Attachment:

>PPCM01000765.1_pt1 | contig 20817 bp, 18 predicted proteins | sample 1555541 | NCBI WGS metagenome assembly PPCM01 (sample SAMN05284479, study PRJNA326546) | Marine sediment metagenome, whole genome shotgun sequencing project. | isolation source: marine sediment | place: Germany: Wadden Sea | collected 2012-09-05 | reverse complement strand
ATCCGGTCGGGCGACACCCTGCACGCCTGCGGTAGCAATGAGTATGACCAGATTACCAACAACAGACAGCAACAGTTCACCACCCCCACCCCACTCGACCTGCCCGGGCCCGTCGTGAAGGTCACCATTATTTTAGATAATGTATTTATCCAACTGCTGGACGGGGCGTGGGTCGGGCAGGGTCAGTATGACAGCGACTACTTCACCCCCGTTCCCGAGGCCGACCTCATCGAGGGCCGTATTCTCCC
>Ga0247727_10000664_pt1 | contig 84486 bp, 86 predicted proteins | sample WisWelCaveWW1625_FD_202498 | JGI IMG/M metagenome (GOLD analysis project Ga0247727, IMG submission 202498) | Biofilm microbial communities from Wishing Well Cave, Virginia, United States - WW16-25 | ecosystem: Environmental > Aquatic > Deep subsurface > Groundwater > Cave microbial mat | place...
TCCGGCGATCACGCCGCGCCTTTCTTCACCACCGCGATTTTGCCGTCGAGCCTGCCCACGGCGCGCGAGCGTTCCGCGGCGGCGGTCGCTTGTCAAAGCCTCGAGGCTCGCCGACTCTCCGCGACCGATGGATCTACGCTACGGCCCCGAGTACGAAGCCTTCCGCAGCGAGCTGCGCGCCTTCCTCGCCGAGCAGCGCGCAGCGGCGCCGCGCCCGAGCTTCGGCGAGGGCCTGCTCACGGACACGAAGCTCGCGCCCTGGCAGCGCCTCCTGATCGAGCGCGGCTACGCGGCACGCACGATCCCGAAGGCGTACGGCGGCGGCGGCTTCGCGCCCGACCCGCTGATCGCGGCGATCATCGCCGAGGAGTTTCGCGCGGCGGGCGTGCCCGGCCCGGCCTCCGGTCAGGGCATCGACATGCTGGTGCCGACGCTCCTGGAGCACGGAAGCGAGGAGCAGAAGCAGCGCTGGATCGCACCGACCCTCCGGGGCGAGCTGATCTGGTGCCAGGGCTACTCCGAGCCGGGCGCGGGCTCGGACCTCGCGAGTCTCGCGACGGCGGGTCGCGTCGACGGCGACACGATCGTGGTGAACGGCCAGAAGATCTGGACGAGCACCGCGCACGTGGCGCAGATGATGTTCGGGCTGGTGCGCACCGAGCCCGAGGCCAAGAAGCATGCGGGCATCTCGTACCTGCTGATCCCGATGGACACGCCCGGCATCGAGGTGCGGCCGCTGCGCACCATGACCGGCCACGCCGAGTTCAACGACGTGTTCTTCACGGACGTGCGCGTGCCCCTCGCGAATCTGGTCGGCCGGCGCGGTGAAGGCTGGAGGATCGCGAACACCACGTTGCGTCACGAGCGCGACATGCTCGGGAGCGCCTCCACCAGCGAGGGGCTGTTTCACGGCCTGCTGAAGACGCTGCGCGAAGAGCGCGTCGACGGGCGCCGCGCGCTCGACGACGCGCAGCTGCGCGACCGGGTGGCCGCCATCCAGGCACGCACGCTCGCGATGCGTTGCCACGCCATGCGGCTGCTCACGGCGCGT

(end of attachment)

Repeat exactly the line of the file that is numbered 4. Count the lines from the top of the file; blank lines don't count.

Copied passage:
TCCGGCGATCACGCCGCGCCTTTCTTCACCACCGCGATTTTGCCGTCGAGCCTGCCCACGGCGCGCGAGCGTTCCGCGGCGGCGGTCGCTTGTCAAAGCCTCGAGGCTCGCCGACTCTCCGCGACCGATGGATCTACGCTACGGCCCCGAGTACGAAGCCTTCCGCAGCGAGCTGCGCGCCTTCCTCGCCGAGCAGCGCGCAGCGGCGCCGCGCCCGAGCTTCGGCGAGGGCCTGCTCACGGACACGAAGCTCGCGCCCTGGCAGCGCCTCCTGATCGAGCGCGGCTACGCGGCACGCACGATCCCGAAGGCGTACGGCGGCGGCGGCTTCGCGCCCGACCCGCTGATCGCGGCGATCATCGCCGAGGAGTTTCGCGCGGCGGGCGTGCCCGGCCCGGCCTCCGGTCAGGGCATCGACATGCTGGTGCCGACGCTCCTGGAGCACGGAAGCGAGGAGCAGAAGCAGCGCTGGATCGCACCGACCCTCCGGGGCGAGCTGATCTGGTGCCAGGGCTACTCCGAGCCGGGCGCGGGCTCGGACCTCGCGAGTCTCGCGACGGCGGGTCGCGTCGACGGCGACACGATCGTGGTGAACGGCCAGAAGATCTGGACGAGCACCGCGCACGTGGCGCAGATGATGTTCGGGCTGGTGCGCACCGAGCCCGAGGCCAAGAAGCATGCGGGCATCTCGTACCTGCTGATCCCGATGGACACGCCCGGCATCGAGGTGCGGCCGCTGCGCACCATGACCGGCCACGCCGAGTTCAACGACGTGTTCTTCACGGACGTGCGCGTGCCCCTCGCGAATCTGGTCGGCCGGCGCGGTGAAGGCTGGAGGATCGCGAACACCACGTTGCGTCACGAGCGCGACATGCTCGGGAGCGCCTCCACCAGCGAGGGGCTGTTTCACGGCCTGCTGAAGACGCTGCGCGAAGAGCGCGTCGACGGGCGCCGCGCGCTCGACGACGCGCAGCTGCGCGACCGGGTGGCCGCCATCCAGGCACGCACGCTCGCGATGCGTTGCCACGCCATGCGGCTGCTCACGGCGCGT